Prevalence of Methicillin-Resistant Staphylococcus aureus (MRSA) Nasal Colonization among Healthy AAU Undergraduates
Festus Abiose Olajubu
Owolabi O. A.
Folorunso V. T.
Department of Microbiology, Adekunle Ajasin University, Akungba-Akoko, Nigeria
International Journal of Molecular Medical Science, 2016, Vol. 6, No. 2 doi: 10.5376/ijmms.2016.06.0002
Received: 19 Jun., 2016 Accepted: 18 Sep., 2016 Published: 18 Sep., 2016
© 2016 BioPublisher Publishing Platform
This is an open access article published under the terms of the Creative Commons Attribution License
, which permits unrestricted use, distribution, and reproduction in any medium, provided the original work is properly cited.
Preferred citation for this article:
Olajubu F.A., Owolabi O.A., and Folorunso V.T., 2016, Prevalence of Methicillin-Resistant Staphylococcus aureus (MRSA) Nasal colonization among apparently healthy AAU Undergraduates, International Journal of Molecular Medical Science, 6(2): 1-5(doi: 10.5376/ijmms.2016.06.0002)
Background: The colonization of different parts of human body by Staphylococcus aureus has been incriminated in many disease conditions and has become a major problem in the control of both community and hospital associated infections. A healthy carrier can therefore serve as a pool for regular and consistent release of the organism to the community.
Objective: This study was carried out to assess the level of nasal colonization by MRSA among apparently healthy undergraduate students of Adekunle Ajasin University, Akungba-Akoko, Nigeria.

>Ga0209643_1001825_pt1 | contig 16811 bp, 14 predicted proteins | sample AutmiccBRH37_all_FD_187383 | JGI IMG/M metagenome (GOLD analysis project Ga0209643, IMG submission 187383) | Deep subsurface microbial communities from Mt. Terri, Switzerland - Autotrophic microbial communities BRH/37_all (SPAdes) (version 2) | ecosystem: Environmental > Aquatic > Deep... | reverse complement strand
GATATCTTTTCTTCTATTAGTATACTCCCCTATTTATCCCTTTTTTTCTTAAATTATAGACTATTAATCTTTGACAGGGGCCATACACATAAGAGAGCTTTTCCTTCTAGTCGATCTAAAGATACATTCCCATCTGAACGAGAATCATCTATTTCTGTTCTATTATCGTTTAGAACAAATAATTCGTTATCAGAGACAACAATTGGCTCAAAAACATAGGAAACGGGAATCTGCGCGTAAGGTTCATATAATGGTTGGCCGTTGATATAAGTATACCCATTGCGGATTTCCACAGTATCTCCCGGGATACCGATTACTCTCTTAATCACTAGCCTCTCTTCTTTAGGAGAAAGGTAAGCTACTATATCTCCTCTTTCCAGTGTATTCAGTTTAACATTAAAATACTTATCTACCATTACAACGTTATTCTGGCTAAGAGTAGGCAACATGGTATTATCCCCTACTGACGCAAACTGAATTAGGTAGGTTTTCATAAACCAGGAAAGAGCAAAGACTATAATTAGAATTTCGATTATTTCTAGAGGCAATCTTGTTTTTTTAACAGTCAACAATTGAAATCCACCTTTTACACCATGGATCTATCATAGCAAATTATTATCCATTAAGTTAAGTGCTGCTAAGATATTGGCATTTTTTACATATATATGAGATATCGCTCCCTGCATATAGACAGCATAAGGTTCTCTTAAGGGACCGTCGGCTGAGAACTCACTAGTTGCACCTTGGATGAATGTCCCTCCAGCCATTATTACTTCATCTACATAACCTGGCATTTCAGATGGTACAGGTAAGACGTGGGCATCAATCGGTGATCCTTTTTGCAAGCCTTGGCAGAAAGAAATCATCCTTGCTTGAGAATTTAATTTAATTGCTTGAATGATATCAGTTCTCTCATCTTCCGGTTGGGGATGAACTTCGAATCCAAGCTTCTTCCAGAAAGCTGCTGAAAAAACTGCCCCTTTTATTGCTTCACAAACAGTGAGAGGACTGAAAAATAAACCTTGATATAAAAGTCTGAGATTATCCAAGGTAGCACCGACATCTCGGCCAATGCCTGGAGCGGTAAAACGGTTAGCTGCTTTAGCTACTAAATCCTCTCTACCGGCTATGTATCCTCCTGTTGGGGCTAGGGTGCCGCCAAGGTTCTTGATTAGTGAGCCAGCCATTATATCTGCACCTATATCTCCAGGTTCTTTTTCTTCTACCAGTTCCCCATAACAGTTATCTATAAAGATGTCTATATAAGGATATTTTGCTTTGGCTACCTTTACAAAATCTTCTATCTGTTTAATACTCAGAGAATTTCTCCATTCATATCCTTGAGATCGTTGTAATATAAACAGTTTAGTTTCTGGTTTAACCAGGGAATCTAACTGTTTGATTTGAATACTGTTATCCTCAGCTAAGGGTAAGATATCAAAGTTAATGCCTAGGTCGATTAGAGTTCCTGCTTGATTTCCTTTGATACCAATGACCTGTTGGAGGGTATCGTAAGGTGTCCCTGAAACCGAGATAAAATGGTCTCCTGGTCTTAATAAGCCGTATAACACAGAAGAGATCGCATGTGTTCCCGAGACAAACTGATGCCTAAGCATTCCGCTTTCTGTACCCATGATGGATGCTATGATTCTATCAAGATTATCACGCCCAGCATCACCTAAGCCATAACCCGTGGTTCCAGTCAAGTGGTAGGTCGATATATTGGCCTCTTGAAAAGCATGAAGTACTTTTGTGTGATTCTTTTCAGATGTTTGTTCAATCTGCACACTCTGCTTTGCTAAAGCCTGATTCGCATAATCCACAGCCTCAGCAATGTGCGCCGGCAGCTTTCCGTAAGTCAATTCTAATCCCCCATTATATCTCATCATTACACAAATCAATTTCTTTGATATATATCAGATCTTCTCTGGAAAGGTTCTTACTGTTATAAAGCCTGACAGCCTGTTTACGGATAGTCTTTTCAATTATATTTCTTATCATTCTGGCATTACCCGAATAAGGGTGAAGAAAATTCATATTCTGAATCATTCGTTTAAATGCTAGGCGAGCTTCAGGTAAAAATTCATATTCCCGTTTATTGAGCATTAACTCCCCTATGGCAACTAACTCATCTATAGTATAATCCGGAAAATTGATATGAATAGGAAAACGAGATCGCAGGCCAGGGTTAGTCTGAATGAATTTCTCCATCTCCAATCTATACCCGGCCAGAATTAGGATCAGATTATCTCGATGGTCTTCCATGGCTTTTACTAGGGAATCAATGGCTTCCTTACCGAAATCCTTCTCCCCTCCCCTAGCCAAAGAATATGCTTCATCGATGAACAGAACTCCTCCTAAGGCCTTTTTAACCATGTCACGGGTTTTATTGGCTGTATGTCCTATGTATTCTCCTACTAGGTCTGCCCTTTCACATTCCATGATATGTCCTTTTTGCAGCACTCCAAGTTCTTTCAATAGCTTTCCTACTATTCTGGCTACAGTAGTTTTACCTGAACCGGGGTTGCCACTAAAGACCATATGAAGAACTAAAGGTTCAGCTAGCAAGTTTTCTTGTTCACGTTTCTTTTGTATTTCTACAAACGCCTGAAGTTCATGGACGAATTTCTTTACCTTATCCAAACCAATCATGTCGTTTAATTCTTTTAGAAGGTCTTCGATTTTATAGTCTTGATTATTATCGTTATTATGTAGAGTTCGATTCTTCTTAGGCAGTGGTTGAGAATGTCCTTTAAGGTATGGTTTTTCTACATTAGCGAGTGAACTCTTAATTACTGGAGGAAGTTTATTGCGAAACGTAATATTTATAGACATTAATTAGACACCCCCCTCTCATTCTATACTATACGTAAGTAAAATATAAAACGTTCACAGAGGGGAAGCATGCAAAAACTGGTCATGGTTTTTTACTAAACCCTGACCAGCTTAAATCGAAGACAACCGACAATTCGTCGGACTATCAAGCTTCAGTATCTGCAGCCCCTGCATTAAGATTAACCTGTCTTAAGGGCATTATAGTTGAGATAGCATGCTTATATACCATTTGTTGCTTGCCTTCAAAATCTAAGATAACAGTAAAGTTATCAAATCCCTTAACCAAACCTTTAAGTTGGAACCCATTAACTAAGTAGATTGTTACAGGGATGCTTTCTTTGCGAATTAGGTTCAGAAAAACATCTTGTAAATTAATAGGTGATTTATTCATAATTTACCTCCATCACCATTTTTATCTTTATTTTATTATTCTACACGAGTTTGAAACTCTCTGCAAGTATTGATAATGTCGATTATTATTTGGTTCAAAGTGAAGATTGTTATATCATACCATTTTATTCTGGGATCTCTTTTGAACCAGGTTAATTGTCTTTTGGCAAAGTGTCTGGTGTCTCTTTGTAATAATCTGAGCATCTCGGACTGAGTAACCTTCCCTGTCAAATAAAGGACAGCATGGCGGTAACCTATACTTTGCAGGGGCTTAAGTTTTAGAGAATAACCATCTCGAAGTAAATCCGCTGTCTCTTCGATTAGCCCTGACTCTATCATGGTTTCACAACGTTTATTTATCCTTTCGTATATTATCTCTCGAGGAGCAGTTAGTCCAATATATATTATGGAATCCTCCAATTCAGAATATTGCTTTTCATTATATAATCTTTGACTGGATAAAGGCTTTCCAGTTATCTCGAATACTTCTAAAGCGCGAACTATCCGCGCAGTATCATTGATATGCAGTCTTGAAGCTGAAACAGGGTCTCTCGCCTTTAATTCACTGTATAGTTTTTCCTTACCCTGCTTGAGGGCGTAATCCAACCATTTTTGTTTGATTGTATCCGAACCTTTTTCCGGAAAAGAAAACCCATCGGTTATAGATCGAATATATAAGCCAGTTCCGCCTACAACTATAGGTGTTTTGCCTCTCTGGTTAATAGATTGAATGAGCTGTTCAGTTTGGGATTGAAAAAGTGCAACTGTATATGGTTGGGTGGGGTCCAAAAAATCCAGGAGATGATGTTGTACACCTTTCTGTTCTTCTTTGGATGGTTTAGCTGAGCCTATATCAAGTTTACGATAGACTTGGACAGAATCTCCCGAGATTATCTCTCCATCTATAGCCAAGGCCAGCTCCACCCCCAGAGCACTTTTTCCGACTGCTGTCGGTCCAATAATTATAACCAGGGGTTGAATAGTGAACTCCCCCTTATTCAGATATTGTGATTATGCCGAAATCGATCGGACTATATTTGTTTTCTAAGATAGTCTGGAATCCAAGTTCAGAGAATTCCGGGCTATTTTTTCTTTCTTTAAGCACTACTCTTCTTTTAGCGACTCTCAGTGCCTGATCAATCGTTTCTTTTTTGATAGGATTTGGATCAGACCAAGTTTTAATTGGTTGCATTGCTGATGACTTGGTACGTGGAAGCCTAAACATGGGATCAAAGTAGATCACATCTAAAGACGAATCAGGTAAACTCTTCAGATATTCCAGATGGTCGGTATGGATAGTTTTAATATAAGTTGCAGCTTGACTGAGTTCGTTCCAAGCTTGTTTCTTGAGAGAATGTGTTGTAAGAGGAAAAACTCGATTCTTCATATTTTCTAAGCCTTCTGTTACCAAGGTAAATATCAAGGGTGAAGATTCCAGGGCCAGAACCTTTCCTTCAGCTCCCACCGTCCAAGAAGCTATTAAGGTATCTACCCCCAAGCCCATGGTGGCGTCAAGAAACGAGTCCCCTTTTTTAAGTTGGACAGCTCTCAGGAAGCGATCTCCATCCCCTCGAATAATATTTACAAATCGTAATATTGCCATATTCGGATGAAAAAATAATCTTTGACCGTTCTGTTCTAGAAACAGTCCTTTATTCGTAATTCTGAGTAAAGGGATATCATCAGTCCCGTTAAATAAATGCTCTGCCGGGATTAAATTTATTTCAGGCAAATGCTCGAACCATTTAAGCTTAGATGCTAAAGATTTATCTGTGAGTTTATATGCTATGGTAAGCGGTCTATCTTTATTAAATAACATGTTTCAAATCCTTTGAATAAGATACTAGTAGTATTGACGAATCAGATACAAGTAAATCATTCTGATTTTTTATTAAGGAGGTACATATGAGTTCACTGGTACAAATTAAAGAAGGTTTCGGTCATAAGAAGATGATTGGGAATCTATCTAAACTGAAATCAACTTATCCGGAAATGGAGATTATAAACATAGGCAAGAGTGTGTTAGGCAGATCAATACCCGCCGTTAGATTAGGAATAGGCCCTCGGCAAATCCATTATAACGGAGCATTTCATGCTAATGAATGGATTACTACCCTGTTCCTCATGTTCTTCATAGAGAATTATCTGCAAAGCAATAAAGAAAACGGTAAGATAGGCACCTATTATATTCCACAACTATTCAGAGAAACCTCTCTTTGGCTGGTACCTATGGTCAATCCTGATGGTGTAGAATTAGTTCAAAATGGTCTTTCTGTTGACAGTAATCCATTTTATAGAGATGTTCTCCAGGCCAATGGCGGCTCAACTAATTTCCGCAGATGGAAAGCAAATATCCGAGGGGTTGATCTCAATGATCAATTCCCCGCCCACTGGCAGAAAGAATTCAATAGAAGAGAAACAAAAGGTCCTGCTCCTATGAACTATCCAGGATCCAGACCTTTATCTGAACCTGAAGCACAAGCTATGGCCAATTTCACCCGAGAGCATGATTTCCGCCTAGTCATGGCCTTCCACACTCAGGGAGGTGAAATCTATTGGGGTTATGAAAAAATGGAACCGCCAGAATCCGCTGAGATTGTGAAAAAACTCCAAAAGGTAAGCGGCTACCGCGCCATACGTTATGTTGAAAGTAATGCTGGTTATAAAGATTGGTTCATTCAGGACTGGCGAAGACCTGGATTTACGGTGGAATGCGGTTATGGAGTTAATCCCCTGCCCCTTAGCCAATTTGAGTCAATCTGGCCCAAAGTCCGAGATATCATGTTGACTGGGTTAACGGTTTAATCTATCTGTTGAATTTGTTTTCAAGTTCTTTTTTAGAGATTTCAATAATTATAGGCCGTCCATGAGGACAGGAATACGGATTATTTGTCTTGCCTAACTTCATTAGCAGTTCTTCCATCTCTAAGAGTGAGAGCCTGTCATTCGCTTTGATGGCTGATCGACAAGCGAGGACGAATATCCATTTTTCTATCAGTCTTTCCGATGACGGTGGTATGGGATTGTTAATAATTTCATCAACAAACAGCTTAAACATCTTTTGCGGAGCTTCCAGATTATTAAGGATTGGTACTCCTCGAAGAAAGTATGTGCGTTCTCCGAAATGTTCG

Materials and Methods: A well-structured questionnaire which captured participants’ biodata and determined their suitability for the investigation was administered on each volunteer. Nasal swab samples for the culture and isolation of S. aureus were obtained from 350 apparently healthy students spread across the five faculties of the University. Samples were cultured on Manitol Salt Agar and MacConkey agar. Confirmed S. aureus isolates were screened for methicillin resistance using Cefoxitin disc. Susceptibility of all isolates was done on Meuller-Hinton agar using disc diffusion method.
Results: The volunteers were made up of 142 males and 198 females with mean age of 19.5 ± 2.1. Ninety-eight samples (28%) were positive for S. aureus out of which 9(2.6%) were screened positive for MRSA. Other organism isolated is Coagulase –ve Staphylococci. The frequency of isolation of MRSA was higher (1.7%) among the female volunteers. S. aureus isolates were susceptible to Erythromycin (86.5), Augmentin (80.9%) and Gentamycin (80.9%) and highly resistant to Tetracycline 21(89%). High resistance was shown by MRSA to Penicillin, Ampicillin, Tetracycline and Cotrimoxazole.
Conclusion: A prevalence rate of 2.6% MRSA observed in this study was high enough to generate concern, since they were all healthy carriers. Prophylactic treatment and personal hygiene are therefore advocated among this studied group to curb its spread.
Healthy carrier; MRSA; Prevalence; Nasal swab; AAU